Speculative word nerds, keep your dotted eyes fixed on “betwixt,” the Old English utterance enjoying a semi-comeback, thanks to insights gleaned from from Google’s word search.
Giving the likes of Dictionary.com a run for their money (let alone Wiktionary, sans the money), Google has for many years displayed a definition at the top of its search page for any word whose meaning it suspects one might enjoy clarification — stygian, for instance.
Realizing, however, that everything is better with infographics, Google now adorns definitions with a tempting-looking down arrow, begging for the click. To this I say: user, be thyself tempted, and click thyself to a cavalcade of etymological joy.
First drops down the word’s origin, illustrated in March-Madness-style tournament brackets, tracing the roots of the word through branches of time and space. Betwixt itself proves an excellent example, arriving betwixt a confluence of wordlets:
This is what office betting pools look like at the OED.
Offering, after this, an option to translate the word into any which language — including Welsh (rhyngof), Finnish (yhdessä jkn kanssa), and Bulgarian (изправих между) — Google then offers the Googliest insight of them all: trending usage through time.
As one can see in the abovemost picture, betwixt has seen better days, but like that of the proverbial British empire, the sunlight twinkles at the edge of the horizon.
Enjoying a newfound popularity — a moderate popularity, to be sure; a restrained popularity, a Canadian-esque sort of ascendancy — betwixt breezes upwards from the trough years of the aughts, caught as it seemingly was in recessionary mires. (Betwixt bubbles up in the jollier of times, when credit default swaps comport themselves more suitably.)
Could this be a mere aberration, or might boring, overused “between” finally be falling to its zestier, twixtier cousin?
“Roadkill one and all.” Maybe our cutomers will buy these again if we add a Facebook.
Citing Microsoft's $9 billion acquisition of Nokia, Lead Systems Engineer ...
How do you feel? LiveJournal wants to know. Facebook wants to know. And so, apparently, does Google Tech Support.
I recently filled out a support request with Google for a bug I’ve been experiencing with Hangouts. In addition to asking the usual questions — a description of the issue, steps to reproduce it, and level of priority — the Support form ends with an unusual inquest: How does this issue make you feel?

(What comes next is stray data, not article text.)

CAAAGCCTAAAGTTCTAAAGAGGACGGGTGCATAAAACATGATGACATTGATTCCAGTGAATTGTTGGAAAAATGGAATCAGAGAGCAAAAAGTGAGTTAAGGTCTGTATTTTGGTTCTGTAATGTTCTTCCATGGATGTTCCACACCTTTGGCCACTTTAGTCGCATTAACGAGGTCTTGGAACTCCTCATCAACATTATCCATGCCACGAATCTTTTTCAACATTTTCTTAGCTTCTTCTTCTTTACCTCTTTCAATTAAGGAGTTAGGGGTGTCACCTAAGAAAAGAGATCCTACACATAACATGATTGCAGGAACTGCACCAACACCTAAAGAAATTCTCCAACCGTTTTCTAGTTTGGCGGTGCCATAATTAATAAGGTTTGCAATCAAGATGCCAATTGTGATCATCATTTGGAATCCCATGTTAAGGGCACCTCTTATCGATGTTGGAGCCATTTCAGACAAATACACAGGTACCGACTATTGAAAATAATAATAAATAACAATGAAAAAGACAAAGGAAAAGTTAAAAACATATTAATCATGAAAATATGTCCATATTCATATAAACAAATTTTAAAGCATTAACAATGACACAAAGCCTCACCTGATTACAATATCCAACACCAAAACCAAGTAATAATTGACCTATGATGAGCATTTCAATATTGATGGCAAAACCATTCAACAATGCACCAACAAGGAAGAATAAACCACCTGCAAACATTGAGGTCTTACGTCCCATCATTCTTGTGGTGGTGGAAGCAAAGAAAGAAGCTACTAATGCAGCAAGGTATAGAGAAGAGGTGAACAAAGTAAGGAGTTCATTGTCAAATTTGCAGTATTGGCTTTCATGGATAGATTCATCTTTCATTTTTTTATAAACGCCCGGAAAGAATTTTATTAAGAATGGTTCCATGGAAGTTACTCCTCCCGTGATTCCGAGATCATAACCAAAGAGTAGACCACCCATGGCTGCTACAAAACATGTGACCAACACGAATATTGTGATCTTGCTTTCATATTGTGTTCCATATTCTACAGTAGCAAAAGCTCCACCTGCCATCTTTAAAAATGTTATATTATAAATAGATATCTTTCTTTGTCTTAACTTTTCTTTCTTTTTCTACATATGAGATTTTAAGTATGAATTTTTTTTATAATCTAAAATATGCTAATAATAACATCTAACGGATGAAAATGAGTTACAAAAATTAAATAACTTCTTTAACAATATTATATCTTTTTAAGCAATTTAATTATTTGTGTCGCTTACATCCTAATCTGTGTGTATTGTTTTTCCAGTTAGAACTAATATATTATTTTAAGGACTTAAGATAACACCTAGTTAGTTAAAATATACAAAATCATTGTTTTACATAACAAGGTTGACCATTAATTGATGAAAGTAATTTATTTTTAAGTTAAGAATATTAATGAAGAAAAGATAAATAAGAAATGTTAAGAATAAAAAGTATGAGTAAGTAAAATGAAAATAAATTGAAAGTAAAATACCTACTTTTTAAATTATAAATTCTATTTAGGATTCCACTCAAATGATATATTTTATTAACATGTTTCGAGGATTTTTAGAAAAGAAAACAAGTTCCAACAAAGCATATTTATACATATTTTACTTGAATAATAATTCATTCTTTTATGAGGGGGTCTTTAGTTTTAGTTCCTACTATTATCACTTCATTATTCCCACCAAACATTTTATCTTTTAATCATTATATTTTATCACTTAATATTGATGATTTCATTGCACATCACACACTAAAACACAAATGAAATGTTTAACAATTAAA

One might expect an open-ended field in which to input any number of emotions. Presciently, however, and a bit prescriptively, Google narrows tech-support-emotions to a drop-down menu of eight pre-defined options:
Thanks to a hat tip from #sfbeta Managing Producer Dellaena Maliszewski, I recently stumbled upon the Experiments section of Google Analytics, a nifty and powerful tool that helps webmasters test multiple versions of a single page, in order to track and optimize performance. Think Optimizely, but, like, run by Google.
Smack dab in the midst of the page appears the phrase, “A page along the goal funnel,” contextualized in wonderfully recursive terms:
Your experiment can focus on any single page that helps visitors accomplish a specific goal.
Via the goal funnel, obviously.
Dropped into a succinct bullet point so nonchalantly, reverberating with a distinctive, subtly poetic, yet cosmically meaningless timbre, “a page along the goal funnel” enters the sociotechnical milieu with subtle grace and a twinkle of arrogance, becoming the liveliest phrase to dance about the internet since Williams-Sonoma popularized the light mist of tangy juice.
Mister Splashy Pants, the snollygoster of internet whales.
Language giveth, language taketh away; as new words percolate into popular speech, others fade into vernacular’s Valhalla, joining the erstwhile if long-forgotten ranks of eath (a nifty Scottish word functioning both as adjective and adverb meaning “easy”) and the still-comprehensible, if alliteratively gangly, landlubberliness (“the state of being like a landlubber”).